A tortilla press is a simple machine that is hand operated and used to flatten out dough.
The machine consists of two plates where the dough is placed in between each one. Then a handle that used to work the press.
Tortilla presses are less common in the United States but can be found in almost every household in Latin American countries.
Not only do they work for making a tortilla but also many varieties of flatbread.
Although tortilla presses don’t do much other than shape and flatten dough.
The amount of work that they do actually simplifies tortilla making significantly.
Here is why I think anyone who wants to make homemade tortillas should seriously consider buying a tortilla press.
Is A Tortilla Press Worth It?
First of all buying a tortilla press is not that big of an investment. You shouldn’t have to save up and buy one as they are pretty inexpensive
A decent press is going to cost anywhere from 30 to 50 dollars. With the most expensive one costing about $79.99.
So how else do you determine if a tortilla press is really worth it?
A tortilla press is going to be worth it for someone who frequently makes homemade tortillas. As well as any commercial kitchen making its own tortillas from scratch.
The easiest way to know if a tortilla press is worth buying. Is to figure out how often you really are going to make homemade tortillas.
Also when you do make them how many tortillas will you possibly want or need.
It is important to note that tortilla presses are actually designed for corn tortillas only.
You can still make flour tortillas using a press but it requires some extra steps. These steps are necessary only because with flour tortillas, the dough is a lot stickier.
Tortilla presses were designed for a reason. That is to make consistent tortillas quickly and easily.
Consider The Alternative
Even with that said if you don’t plan I’m making tortillas that often a tortilla press can still be worth it, here’s why.
Making homemade tortillas without a press. Involves rolling out the dough into nearly perfect circles.
Not only can this be harder than it seems. Rolling out the dough by hand takes longer.
You can watch some YouTube videos of people doing it and get the feeling that it’s easy. But this actually takes a lot of experience.
Something that you won’t gain if you don’t practice frequently. Making homemade tortillas once a year is not enough to develop the technique and skill required.
More often than not these skills are learned and passed down to other generations.
Not saying that you won’t be a natural and I do think it’s more fun to hand roll tortillas. It’s just something to consider the alternative to a tortilla press.
Why You Should Buy A Tortilla Press
So if you have determined that a tortilla press is worth it for you. Or maybe you’re still on the fence.
Here are a few of the best reasons to buy a tortilla press.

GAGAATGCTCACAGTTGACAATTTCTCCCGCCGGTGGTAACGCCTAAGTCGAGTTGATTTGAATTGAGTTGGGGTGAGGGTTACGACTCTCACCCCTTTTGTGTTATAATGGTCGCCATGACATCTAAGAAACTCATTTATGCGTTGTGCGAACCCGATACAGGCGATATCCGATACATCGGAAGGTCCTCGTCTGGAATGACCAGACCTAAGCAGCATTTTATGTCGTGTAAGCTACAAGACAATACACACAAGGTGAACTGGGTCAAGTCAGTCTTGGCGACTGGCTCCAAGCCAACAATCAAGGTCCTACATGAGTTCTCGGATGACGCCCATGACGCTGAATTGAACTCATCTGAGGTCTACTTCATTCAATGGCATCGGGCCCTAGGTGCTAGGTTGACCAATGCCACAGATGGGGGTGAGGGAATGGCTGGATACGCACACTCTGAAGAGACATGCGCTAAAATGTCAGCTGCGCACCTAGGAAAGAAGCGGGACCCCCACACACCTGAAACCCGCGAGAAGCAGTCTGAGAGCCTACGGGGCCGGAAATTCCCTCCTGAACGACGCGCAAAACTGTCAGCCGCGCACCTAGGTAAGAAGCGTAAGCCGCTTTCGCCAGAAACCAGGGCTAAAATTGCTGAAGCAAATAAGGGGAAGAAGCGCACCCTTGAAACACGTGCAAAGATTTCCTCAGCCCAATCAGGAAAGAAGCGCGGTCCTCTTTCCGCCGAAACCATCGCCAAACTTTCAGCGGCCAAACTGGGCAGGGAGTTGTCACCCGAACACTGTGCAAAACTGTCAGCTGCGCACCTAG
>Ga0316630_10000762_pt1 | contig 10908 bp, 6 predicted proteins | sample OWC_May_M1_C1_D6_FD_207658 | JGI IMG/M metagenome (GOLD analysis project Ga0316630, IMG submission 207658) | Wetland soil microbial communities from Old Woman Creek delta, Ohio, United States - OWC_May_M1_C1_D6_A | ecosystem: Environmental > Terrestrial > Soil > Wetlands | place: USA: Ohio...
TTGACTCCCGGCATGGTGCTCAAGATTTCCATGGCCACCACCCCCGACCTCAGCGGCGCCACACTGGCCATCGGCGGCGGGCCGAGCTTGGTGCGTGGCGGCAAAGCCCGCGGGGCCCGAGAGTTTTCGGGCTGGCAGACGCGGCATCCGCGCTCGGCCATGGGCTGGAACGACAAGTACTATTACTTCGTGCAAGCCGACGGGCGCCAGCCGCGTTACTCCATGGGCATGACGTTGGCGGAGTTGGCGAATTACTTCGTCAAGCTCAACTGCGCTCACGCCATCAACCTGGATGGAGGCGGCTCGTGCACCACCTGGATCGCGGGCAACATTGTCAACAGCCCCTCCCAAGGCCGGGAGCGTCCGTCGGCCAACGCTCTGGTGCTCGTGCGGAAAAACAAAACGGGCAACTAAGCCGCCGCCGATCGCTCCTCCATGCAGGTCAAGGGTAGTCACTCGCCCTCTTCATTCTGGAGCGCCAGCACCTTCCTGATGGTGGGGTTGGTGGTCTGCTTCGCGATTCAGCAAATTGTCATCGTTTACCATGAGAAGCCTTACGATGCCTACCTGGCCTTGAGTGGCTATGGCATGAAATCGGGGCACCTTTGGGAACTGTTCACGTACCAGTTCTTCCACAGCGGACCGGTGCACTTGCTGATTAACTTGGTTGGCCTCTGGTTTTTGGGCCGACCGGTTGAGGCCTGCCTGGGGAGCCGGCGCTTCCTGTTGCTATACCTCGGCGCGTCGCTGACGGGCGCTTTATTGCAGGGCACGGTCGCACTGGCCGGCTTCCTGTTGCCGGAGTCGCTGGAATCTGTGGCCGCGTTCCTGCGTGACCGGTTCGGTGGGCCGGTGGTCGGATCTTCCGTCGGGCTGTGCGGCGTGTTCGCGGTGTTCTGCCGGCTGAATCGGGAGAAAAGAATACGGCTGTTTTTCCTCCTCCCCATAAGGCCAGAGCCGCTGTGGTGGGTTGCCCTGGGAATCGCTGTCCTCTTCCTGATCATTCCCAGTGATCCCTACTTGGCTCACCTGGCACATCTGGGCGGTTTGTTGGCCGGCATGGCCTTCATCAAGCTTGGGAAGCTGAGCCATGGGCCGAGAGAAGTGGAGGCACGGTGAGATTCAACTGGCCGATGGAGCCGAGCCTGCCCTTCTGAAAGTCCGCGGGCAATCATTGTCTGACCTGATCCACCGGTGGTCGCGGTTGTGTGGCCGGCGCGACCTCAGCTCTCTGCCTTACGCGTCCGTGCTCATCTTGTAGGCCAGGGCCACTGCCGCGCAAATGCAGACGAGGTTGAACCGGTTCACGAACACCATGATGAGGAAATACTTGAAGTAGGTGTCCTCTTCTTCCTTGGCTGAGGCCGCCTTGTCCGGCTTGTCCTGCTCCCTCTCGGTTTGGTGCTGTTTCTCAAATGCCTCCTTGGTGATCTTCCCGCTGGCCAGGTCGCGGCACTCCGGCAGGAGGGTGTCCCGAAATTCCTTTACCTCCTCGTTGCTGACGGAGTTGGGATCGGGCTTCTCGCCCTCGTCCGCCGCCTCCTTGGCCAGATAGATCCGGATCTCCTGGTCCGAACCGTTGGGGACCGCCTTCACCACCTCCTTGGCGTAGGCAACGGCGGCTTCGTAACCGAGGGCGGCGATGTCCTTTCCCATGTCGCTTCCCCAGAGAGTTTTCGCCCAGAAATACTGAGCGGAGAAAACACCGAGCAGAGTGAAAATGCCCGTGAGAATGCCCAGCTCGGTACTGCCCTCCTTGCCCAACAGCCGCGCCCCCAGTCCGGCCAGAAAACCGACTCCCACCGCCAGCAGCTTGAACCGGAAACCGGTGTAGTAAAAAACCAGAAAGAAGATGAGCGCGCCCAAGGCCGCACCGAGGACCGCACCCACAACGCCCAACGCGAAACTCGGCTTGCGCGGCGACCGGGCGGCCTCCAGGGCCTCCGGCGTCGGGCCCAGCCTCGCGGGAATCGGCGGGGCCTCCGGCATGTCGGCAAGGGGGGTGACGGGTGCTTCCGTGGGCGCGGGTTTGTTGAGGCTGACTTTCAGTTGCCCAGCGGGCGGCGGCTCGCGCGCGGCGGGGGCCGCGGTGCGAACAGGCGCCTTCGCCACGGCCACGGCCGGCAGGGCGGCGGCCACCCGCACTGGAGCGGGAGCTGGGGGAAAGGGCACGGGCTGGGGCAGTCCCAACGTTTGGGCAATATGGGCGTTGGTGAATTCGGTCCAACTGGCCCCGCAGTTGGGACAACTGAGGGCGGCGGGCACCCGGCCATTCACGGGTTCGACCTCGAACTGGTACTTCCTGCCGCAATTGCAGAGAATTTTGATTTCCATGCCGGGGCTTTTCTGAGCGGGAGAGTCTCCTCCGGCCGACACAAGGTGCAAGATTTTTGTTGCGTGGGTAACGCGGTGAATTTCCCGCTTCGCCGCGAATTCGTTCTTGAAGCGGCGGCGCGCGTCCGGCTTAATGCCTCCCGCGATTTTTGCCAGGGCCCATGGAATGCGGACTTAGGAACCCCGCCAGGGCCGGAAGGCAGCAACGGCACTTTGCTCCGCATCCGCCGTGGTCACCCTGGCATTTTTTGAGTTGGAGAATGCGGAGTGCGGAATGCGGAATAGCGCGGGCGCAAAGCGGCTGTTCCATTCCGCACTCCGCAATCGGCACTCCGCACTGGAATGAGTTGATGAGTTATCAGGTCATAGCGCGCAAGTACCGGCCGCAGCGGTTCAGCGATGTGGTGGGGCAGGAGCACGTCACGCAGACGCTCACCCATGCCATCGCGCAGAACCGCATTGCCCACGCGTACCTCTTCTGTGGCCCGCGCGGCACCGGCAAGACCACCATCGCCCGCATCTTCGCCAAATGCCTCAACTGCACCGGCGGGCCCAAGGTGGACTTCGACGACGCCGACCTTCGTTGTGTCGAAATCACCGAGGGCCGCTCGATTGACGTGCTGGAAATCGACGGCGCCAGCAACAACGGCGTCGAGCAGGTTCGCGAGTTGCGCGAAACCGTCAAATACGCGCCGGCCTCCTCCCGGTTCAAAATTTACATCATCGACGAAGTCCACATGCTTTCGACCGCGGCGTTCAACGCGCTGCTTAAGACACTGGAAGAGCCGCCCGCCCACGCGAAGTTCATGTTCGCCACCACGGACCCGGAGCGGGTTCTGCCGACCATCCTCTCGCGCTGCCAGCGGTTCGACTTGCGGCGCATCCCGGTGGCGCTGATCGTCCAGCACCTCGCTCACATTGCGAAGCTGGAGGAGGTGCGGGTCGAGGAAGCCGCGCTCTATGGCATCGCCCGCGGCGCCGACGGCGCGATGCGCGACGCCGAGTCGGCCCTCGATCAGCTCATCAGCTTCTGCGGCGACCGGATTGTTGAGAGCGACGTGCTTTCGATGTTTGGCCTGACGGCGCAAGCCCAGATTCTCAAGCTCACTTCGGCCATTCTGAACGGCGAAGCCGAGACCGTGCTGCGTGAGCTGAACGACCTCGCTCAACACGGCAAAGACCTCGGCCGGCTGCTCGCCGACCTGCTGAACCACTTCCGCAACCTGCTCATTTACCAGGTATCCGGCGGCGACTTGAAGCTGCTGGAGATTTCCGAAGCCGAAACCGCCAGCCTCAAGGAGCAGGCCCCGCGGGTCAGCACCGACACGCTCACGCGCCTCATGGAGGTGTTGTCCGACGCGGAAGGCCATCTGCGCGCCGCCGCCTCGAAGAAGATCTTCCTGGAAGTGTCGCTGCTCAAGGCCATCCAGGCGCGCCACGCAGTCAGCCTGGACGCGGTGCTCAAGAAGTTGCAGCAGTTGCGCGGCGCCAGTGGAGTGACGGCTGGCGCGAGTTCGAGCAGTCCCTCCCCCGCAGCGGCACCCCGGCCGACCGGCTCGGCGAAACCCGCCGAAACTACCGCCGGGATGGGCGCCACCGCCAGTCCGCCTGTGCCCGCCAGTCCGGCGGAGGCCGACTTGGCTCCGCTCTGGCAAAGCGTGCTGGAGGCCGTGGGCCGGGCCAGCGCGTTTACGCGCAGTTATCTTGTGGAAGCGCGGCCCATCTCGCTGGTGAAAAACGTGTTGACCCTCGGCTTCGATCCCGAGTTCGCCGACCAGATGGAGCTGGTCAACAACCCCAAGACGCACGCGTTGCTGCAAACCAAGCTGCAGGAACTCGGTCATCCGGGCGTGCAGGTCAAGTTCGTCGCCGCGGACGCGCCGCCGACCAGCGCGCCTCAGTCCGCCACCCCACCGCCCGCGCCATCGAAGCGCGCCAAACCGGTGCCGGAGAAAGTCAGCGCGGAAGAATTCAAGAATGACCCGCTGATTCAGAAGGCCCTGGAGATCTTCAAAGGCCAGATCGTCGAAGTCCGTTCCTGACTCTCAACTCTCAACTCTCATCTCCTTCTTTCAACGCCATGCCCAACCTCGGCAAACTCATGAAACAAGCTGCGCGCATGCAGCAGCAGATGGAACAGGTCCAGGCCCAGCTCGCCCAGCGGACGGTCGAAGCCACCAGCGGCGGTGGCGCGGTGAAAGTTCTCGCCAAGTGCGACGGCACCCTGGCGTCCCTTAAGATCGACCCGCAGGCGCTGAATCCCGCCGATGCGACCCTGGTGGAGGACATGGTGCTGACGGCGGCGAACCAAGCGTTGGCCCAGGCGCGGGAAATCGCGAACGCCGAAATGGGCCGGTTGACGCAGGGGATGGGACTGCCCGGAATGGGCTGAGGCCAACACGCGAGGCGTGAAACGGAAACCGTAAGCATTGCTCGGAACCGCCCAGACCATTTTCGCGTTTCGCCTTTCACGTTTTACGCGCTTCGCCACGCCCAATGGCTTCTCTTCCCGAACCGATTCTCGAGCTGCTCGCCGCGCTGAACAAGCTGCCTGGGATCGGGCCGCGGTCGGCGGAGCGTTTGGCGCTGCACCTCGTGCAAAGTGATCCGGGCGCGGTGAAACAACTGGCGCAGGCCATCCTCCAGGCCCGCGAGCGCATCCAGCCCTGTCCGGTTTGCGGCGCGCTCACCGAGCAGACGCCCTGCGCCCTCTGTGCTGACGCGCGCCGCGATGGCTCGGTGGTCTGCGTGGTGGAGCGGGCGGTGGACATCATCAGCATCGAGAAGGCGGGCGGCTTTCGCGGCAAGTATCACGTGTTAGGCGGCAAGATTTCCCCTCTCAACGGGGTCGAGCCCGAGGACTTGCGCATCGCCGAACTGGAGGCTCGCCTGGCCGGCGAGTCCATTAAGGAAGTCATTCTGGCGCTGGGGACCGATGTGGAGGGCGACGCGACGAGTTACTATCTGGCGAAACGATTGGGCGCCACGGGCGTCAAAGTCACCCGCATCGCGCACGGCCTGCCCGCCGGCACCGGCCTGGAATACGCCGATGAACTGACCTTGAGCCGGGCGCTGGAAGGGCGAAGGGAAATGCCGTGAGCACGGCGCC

Number one is once you have it towards your press you will probably make homemade tortillas more often. Reason I say that this is good is because homemade tortillas can be healthier and cheaper than store-bought brands..
Tortillas can contain preservatives or unhealthy fillers. Along with the possibility of being recalled due to contamination.
Tortillas aren’t very expensive, usually for about 3 to 4 bucks you can get a pack of 10. But homemade tortillas are even cheaper.
The only ingredients you need are flour, salt, baking powder and fat (shortening, lard or vegetable oil).
Corn Tortillas are equally as easy to make, they just require a special dough. Called masa harina, this is a unique flour made by soaking corn in limewater.
These ingredients usually have a long shelf life and are inexpensive. So you can make a lot more tortillas for a fraction of the cost compared to store brands.
Another reason is that tortilla presses don’t take up a lot of room. They are very small in size, the biggest ones measuring about 8 inches diameter. And they are not very tall.
So even if you don’t use it a lot, your press won’t be taking up much shelf space. It’s easy to store and tuck away.
Tortilla presses can weigh between 3 and 8 pounds. Cast iron presses weigh considerably more but this can be a good thing, more on that later.
Other Uses For A Tortilla Press
Tortilla presses can be used to make other types of food as well. So you might get more use out of it than you originally thought.
When I say other types of food I mean ones that are made with dough. Basically most breads that are similar to tortillas.
The dough that you can press includes dough for pizzas, pies, dumplings, egg rolls and flatbreads.
You can actually use a tortilla press for hamburger patties as well. Just simply roll out the hamburger beef into a ball with your hand.
The same way you normally do for hamburgers. Place it on the press and you will end up with a well rounded and thinner patty.
There is also one other food that you can use with the tortilla press. This one will almost guarantee that your press will pay for itself.
If you bake cookies frequently, then I’m happy to tell you that using tortilla press can be a game changer.